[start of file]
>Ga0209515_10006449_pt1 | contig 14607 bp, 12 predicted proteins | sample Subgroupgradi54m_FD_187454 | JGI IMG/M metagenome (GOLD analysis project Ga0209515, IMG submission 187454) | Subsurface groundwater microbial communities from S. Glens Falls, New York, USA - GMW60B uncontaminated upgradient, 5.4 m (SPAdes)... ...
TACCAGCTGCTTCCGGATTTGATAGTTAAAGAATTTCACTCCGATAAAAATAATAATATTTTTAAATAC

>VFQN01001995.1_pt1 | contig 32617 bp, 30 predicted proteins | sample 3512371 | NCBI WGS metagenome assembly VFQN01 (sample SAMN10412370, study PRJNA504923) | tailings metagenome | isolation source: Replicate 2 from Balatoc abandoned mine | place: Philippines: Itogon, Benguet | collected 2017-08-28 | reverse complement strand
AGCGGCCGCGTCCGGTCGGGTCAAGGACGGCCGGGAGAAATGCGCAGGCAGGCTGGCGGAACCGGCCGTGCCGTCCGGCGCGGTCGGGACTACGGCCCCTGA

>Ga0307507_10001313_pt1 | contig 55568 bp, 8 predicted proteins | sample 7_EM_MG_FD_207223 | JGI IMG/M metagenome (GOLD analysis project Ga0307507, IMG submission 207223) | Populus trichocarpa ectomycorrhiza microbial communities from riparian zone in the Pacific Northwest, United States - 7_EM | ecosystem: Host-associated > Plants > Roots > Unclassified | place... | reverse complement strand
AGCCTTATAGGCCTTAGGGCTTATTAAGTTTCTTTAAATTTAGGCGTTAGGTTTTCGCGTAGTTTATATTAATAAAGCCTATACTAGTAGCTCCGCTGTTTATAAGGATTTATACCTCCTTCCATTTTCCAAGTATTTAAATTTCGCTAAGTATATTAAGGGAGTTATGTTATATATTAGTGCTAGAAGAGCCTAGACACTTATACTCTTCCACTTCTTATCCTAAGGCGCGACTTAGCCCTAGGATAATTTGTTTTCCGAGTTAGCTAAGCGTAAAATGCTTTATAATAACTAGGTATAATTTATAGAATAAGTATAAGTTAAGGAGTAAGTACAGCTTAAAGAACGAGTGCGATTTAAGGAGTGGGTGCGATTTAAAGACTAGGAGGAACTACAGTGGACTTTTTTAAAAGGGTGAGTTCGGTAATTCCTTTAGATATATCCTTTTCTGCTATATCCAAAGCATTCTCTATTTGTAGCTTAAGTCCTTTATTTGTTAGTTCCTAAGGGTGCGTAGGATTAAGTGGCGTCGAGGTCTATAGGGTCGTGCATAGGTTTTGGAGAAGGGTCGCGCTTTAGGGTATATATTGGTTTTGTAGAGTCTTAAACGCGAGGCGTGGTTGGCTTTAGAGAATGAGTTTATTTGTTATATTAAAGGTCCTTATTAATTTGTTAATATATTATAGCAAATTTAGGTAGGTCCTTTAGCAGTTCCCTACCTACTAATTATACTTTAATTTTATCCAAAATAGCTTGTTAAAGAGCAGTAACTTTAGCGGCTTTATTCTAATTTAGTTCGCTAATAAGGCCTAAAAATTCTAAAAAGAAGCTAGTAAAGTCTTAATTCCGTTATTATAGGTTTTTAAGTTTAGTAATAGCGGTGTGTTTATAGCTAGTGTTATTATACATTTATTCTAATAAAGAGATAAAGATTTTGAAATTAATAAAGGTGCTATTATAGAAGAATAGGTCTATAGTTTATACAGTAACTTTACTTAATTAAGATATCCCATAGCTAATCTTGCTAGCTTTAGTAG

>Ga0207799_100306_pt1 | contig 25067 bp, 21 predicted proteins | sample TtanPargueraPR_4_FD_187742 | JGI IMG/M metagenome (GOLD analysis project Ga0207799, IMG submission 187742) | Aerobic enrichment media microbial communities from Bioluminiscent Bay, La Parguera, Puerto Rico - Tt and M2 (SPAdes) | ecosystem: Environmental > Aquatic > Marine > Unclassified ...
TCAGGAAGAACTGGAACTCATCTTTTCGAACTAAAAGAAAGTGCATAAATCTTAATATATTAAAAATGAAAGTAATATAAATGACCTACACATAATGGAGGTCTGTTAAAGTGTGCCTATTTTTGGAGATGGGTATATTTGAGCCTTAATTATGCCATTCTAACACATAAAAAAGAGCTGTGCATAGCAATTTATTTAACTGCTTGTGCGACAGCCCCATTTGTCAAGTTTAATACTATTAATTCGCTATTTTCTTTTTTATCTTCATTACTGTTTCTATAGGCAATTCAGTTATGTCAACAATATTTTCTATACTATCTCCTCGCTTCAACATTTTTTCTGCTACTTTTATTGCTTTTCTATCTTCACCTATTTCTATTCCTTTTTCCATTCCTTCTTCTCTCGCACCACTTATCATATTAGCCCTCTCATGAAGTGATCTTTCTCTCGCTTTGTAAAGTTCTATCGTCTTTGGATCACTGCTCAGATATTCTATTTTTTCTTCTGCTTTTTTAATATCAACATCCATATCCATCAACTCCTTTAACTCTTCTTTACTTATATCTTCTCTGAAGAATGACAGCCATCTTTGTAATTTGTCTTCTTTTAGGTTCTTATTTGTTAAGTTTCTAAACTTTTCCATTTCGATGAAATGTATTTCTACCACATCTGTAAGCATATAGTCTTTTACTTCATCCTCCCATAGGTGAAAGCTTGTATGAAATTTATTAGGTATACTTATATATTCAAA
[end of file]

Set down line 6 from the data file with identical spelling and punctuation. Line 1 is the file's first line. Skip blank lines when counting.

AGCCTTATAGGCCTTAGGGCTTATTAAGTTTCTTTAAATTTAGGCGTTAGGTTTTCGCGTAGTTTATATTAATAAAGCCTATACTAGTAGCTCCGCTGTTTATAAGGATTTATACCTCCTTCCATTTTCCAAGTATTTAAATTTCGCTAAGTATATTAAGGGAGTTATGTTATATATTAGTGCTAGAAGAGCCTAGACACTTATACTCTTCCACTTCTTATCCTAAGGCGCGACTTAGCCCTAGGATAATTTGTTTTCCGAGTTAGCTAAGCGTAAAATGCTTTATAATAACTAGGTATAATTTATAGAATAAGTATAAGTTAAGGAGTAAGTACAGCTTAAAGAACGAGTGCGATTTAAGGAGTGGGTGCGATTTAAAGACTAGGAGGAACTACAGTGGACTTTTTTAAAAGGGTGAGTTCGGTAATTCCTTTAGATATATCCTTTTCTGCTATATCCAAAGCATTCTCTATTTGTAGCTTAAGTCCTTTATTTGTTAGTTCCTAAGGGTGCGTAGGATTAAGTGGCGTCGAGGTCTATAGGGTCGTGCATAGGTTTTGGAGAAGGGTCGCGCTTTAGGGTATATATTGGTTTTGTAGAGTCTTAAACGCGAGGCGTGGTTGGCTTTAGAGAATGAGTTTATTTGTTATATTAAAGGTCCTTATTAATTTGTTAATATATTATAGCAAATTTAGGTAGGTCCTTTAGCAGTTCCCTACCTACTAATTATACTTTAATTTTATCCAAAATAGCTTGTTAAAGAGCAGTAACTTTAGCGGCTTTATTCTAATTTAGTTCGCTAATAAGGCCTAAAAATTCTAAAAAGAAGCTAGTAAAGTCTTAATTCCGTTATTATAGGTTTTTAAGTTTAGTAATAGCGGTGTGTTTATAGCTAGTGTTATTATACATTTATTCTAATAAAGAGATAAAGATTTTGAAATTAATAAAGGTGCTATTATAGAAGAATAGGTCTATAGTTTATACAGTAACTTTACTTAATTAAGATATCCCATAGCTAATCTTGCTAGCTTTAGTAG